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Développement perso / motivational stuff

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Why Goals Don't Work as We Expect — Bohdan Kit. We relentlessly set goals — weekly, monthly, yearly.

Why Goals Don't Work as We Expect — Bohdan Kit

We think if there’s a goal, we’re continually moving towards it. The goal resembles a destination, and it seems as if our desire is strong enough, we’ll be able to get there. But it’s not the case. As James Clear pointed out, winners and losers have the same goals. Every Olympian wants to win gold at the next games. But not everyone succeeds. Time alone (chosen or not) can be a chance to hit the reset button. Solitude has become a topic of fascination in modern Western societies because we believe it is a lost art – often craved, yet so seldom found.

Time alone (chosen or not) can be a chance to hit the reset button

It might seem as if we ought to walk away from society completely to find peaceful moments for ourselves. Yet there is a quote I really like from the book Solitude: In Pursuit of a Singular Life in a Crowded World (2017) by the Canadian journalist Michael Harris: I don’t want to run away from the world – I want to rediscover myself within it. I want to know what happens if we again take doses of solitude from inside our crowded days, along our crowded streets.

Steadily, slowly, research interest in solitude has been increasing. Updates on everything new at Aeon. Oliver Burkeman's last column: the eight secrets to a (fairly) fulfilled life. In the very first instalment of my column for the Guardian’s Weekend magazine, a dizzying number of years ago now, I wrote that it would continue until I had discovered the secret of human happiness, whereupon it would cease.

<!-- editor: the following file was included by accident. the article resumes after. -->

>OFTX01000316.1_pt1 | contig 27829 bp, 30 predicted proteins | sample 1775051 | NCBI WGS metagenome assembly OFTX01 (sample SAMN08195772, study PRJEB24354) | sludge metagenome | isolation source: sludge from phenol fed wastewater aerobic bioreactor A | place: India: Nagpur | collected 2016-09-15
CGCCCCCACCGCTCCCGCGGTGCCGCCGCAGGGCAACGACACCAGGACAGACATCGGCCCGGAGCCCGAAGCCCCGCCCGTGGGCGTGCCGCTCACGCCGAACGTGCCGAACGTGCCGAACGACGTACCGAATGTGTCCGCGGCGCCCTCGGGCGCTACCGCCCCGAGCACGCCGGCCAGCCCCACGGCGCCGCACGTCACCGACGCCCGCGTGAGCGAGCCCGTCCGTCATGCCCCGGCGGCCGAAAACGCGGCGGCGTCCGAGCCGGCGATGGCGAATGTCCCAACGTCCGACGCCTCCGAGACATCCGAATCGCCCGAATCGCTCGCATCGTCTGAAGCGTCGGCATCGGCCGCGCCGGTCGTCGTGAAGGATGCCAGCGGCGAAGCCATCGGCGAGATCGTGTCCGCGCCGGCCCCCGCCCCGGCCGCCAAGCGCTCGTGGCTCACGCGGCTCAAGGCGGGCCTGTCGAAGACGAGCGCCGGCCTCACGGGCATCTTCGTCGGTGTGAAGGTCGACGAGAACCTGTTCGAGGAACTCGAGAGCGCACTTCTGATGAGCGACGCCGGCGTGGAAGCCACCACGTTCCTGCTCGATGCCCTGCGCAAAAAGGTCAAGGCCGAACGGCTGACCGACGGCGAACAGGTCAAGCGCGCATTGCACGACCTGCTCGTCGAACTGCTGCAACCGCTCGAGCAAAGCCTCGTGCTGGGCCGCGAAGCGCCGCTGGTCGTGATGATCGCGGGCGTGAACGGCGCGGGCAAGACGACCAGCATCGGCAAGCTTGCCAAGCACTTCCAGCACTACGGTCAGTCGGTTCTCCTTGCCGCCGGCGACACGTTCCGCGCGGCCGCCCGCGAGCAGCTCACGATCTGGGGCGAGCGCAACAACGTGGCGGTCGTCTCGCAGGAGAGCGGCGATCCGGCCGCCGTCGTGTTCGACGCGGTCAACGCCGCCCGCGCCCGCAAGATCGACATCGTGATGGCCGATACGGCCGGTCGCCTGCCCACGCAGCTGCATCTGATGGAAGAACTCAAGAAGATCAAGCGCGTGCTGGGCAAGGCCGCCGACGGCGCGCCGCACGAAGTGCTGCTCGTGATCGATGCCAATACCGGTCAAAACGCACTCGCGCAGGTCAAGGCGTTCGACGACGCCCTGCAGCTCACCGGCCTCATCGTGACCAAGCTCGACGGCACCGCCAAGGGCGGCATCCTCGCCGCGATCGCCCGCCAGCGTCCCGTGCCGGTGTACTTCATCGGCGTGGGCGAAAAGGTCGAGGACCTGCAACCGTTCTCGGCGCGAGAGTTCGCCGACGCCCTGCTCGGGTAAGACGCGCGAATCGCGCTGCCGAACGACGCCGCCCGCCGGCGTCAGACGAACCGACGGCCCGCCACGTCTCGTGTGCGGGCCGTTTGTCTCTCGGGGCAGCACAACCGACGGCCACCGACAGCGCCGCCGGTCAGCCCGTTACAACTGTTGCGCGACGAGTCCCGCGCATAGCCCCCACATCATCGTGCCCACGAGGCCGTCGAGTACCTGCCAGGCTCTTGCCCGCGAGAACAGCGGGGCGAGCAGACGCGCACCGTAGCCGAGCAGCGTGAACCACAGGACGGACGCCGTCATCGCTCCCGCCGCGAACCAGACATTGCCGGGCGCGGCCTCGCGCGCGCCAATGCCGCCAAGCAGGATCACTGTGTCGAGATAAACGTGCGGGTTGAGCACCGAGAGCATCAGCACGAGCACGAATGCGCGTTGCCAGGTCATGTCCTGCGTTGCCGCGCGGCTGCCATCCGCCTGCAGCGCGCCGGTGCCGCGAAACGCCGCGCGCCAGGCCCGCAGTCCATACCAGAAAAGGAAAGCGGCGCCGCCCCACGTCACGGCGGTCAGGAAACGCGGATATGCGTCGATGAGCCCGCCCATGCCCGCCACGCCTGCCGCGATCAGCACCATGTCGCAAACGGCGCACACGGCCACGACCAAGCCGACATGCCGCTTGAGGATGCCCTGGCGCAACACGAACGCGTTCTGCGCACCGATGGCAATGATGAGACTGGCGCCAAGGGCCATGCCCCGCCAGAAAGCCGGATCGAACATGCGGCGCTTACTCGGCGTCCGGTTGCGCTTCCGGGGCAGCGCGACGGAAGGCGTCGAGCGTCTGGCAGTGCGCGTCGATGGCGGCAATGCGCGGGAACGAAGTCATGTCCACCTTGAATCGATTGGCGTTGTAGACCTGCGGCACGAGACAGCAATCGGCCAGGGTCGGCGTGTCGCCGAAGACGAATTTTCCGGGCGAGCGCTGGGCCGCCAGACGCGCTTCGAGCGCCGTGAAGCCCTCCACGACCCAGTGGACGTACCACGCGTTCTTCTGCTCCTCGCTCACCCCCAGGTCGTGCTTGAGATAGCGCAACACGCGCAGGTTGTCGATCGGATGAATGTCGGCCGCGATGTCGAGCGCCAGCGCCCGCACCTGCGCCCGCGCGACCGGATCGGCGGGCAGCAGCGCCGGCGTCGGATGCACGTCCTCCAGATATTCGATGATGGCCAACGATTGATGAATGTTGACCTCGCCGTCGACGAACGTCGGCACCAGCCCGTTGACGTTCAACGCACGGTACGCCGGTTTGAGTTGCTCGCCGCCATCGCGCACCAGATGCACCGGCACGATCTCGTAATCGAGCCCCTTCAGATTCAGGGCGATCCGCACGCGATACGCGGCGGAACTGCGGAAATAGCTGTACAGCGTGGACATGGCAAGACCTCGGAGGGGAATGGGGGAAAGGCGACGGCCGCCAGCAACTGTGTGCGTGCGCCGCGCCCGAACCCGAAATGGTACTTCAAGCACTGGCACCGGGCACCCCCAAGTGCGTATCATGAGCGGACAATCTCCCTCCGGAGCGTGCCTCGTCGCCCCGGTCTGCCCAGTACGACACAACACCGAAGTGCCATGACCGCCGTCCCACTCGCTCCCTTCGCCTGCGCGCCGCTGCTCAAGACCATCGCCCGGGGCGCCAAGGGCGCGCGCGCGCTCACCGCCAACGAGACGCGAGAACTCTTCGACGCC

Oliver Burkeman's last column: the eight secrets to a (fairly) fulfilled life

Typically for me, back then, this was a case of facetiousness disguising earnestness. Obviously, I never expected to find the secret, but on some level I must have known there were questions I needed to confront – about anxiety, commitment-phobia in relationships, control-freakery and building a meaningful life. Writing a column provided the perfect cover for such otherwise embarrassing fare. Grief. That Discomfort You’re Feeling Is Grief. Executive Summary During the global pandemic, a palpable sense of collective grief has emerged.

That Discomfort You’re Feeling Is Grief

Grief expert David Kessler says that grief is actually multiple feelings that we must manage.

Austin Kleon

The voice of sadness is censored as sick. What if it’s sane? I remember being depressed.

The voice of sadness is censored as sick. What if it’s sane?

It was a frightening state of mind that seemed to go on indefinitely. The very idea of waking up was riddled with dread. A state of internal turbulence, apprehension and negativity about the future propelled the total collapse of a positive and optimistic attitude. I felt like my mind suddenly became sick and twisted. Laziness Does Not Exist - Human Parts. Let’s look at a sign of academic “laziness” that I believe is anything but: procrastination.